Study finds employers should let workers sleep-in

Night owls are putting their health put at risk by inflexible working hours according to a new study which found they have a greater risk of dying sooner when compared to early risers.

Researchers said more employers should offer staff the opportunity to have a lie-in a stay and at work later to minimise "psychological stress" that can affect eating and exercise habits.

Mortality rates in "owls",who prefer late nights, are around ten per cent higher than "morning larks", according to the team from the University of Surrey and Northwestern University, Chicago.

This lack of sleep from late nights and early starts at work has previously been shown to increase risk of heart disease and other conditions.

And the new study found mental health disorders and diabetes were most common in night owls and warned sleep deprivation could also fuel unhealthy drinking and drug-taking behaviour.

"This is a public health issue that can no longer be ignored," said Malcolm von Schantz,  professor of chronobiology at the University of Surrey.

"We should discuss allowing evening types to start and finish work later, where practical. And we need more research about how we can help evening types cope with the higher effort of keeping their body clock in synchrony with sun time."

The study, published in the journal Chronobiology International today, asked more than 433,000 people about their sleeping habits and followed their health over a six and a half years.

In total, 27 per cent of the respondents said they were "definite morning types", 35 per cent were "moderate morning types"  while the proportions for moderate and definite evening types were 28 per cent and nine per cent, respectively.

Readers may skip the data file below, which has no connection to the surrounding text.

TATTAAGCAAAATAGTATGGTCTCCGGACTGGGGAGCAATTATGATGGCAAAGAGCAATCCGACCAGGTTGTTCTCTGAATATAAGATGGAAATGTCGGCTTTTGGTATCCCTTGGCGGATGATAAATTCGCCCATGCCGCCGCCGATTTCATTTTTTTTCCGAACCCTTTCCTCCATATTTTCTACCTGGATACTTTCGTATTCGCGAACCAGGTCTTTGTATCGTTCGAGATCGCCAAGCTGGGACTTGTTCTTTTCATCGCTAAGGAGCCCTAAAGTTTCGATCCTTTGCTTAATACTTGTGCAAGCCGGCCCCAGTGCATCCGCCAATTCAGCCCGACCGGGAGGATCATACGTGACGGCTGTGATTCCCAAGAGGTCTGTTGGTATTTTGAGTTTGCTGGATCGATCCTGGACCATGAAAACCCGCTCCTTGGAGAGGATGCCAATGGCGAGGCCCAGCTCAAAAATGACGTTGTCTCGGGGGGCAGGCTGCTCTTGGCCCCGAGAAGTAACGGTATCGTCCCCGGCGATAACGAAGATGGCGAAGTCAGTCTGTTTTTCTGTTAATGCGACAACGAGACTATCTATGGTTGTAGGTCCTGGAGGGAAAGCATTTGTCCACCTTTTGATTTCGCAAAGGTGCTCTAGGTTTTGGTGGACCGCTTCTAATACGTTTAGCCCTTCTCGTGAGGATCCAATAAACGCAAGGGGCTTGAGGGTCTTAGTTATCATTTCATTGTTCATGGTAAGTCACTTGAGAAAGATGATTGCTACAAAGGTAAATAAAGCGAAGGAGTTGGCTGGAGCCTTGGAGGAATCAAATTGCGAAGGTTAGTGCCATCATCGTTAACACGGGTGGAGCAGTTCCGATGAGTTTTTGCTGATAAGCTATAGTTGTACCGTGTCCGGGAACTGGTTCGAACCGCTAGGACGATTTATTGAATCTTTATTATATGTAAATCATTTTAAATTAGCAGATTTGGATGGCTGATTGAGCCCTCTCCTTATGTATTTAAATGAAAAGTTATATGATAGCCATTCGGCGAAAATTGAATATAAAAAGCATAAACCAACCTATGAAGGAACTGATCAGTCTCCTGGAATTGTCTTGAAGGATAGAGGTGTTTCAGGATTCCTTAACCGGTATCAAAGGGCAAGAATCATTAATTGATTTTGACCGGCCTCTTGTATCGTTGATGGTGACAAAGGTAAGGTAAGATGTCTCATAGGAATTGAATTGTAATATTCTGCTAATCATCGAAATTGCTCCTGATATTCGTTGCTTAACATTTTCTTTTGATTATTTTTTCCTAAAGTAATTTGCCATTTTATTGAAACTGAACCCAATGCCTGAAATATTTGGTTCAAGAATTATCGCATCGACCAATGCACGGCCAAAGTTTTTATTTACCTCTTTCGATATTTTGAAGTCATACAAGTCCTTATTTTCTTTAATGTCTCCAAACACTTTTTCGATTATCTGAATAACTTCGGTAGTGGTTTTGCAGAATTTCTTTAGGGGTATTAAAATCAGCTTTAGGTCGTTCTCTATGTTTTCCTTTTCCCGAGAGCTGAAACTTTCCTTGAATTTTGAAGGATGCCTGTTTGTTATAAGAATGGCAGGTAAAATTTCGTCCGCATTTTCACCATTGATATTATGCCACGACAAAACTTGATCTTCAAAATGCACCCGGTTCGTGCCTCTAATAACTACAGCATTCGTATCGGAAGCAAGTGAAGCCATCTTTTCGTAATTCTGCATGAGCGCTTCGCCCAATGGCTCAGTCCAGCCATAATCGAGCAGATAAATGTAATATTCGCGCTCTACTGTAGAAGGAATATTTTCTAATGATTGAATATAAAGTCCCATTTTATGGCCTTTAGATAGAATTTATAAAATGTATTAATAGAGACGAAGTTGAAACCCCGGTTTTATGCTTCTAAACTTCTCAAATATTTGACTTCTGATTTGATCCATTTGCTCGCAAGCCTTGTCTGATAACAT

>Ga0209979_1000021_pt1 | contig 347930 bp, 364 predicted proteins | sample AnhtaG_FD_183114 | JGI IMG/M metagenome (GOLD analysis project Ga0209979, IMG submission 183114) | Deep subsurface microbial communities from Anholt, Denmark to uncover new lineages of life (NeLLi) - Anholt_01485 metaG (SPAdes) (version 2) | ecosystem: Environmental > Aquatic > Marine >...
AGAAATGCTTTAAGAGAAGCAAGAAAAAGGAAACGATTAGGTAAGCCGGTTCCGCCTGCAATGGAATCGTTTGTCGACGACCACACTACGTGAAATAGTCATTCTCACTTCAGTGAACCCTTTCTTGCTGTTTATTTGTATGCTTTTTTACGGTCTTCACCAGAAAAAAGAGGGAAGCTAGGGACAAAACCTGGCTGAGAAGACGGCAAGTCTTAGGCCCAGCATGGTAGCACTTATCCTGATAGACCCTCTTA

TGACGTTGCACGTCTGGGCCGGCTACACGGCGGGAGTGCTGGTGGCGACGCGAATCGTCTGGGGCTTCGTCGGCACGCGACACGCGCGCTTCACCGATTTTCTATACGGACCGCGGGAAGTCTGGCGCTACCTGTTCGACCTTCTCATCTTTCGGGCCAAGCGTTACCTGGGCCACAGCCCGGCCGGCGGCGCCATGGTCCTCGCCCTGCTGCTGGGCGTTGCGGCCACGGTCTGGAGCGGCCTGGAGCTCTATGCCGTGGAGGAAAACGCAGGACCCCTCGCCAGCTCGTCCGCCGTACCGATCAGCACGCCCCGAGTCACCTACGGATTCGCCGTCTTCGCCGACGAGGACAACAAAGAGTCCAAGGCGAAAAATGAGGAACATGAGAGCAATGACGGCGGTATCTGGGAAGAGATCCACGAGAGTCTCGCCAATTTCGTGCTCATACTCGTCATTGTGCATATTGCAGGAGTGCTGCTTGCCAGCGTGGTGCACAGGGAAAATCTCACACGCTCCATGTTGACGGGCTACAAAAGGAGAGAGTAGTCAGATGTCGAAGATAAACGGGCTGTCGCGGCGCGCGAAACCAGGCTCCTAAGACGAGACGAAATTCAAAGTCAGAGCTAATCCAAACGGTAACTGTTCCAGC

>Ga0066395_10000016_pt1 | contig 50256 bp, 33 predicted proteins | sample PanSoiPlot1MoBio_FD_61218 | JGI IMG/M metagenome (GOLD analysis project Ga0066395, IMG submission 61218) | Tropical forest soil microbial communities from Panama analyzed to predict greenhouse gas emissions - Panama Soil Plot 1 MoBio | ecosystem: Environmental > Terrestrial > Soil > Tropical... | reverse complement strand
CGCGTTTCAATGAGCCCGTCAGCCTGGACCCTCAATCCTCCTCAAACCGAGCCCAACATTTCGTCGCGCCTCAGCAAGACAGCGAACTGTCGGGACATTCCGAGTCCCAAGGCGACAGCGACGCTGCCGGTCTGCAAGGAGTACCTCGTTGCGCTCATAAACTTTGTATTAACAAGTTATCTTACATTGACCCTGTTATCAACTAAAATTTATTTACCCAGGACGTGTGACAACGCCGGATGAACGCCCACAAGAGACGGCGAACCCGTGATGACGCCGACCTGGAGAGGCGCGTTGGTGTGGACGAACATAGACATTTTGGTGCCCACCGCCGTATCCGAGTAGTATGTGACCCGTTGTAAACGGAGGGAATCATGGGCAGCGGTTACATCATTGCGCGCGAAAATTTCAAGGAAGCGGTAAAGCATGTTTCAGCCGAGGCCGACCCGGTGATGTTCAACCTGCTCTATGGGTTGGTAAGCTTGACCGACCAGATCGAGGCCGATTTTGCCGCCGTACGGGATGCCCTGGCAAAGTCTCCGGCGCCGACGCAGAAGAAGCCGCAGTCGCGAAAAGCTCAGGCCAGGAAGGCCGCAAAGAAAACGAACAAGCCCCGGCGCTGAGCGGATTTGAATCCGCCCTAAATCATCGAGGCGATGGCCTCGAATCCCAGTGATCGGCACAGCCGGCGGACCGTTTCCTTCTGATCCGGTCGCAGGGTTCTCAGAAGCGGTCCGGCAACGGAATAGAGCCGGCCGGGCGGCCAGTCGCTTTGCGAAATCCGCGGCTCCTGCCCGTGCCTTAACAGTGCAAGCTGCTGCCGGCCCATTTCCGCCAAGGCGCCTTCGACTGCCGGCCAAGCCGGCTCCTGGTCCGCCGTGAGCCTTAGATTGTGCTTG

It found definite morning types tended to be older, were more likely to be women and more likely to be non-smokers. They were also more likely to be non-white, the study found.

Over the study there were 10,534 deaths, roughly 20 per cent due to heart disease, and deaths among "definite evening types" were 10 per cent higher than among the most committed morning people.

The participants health information is tracked as part of the UK Biobank project, and the authors found that even when they statistically controlled for things like smoking, and history of disease, mortality was still higher.

Humans have evolved to be broadly synchronised with the 24-hour day-night cycle on earth, but have individual variation in sleep habits based on a host of genetic and environmental factors, known as a "chronotype".

There is increasing concern about the disruptive effects of blue light form phone screens and tablets which is similar to daylight.

Sleep disruption has been implicated as a risk factor in things like Alzheimer's disease, and the researchers said politicians should consider doing away with daylight savings time as the abrupt change has serious health effects at the population level.

"There are already reports of higher incidence of heart attacks following the switch to summer time," says von Schantz.

"We have to remember that even a small additional risk is multiplied by more than 1.3 billion people who experience this shift every year. I think we need to seriously consider whether the suggested benefits outweigh these risks."

Kristen Knutson, co-author and associate professor of neurology at Northwestern University Feinberg School of Medicine said recognising that needing a lie in is not a sign of laziness should help guide policy as well.

"Night owls trying to live in a morning lark world may have health consequences for their bodies"

"If we can recognise these chronotypes are, in part, genetically determined and not just a character flaw, jobs and work hours could have more flexibility for owls," Knutson said.

 "They shouldn't be forced to get up for an 8AM shift. Make work shifts match peoples' chronotypes."



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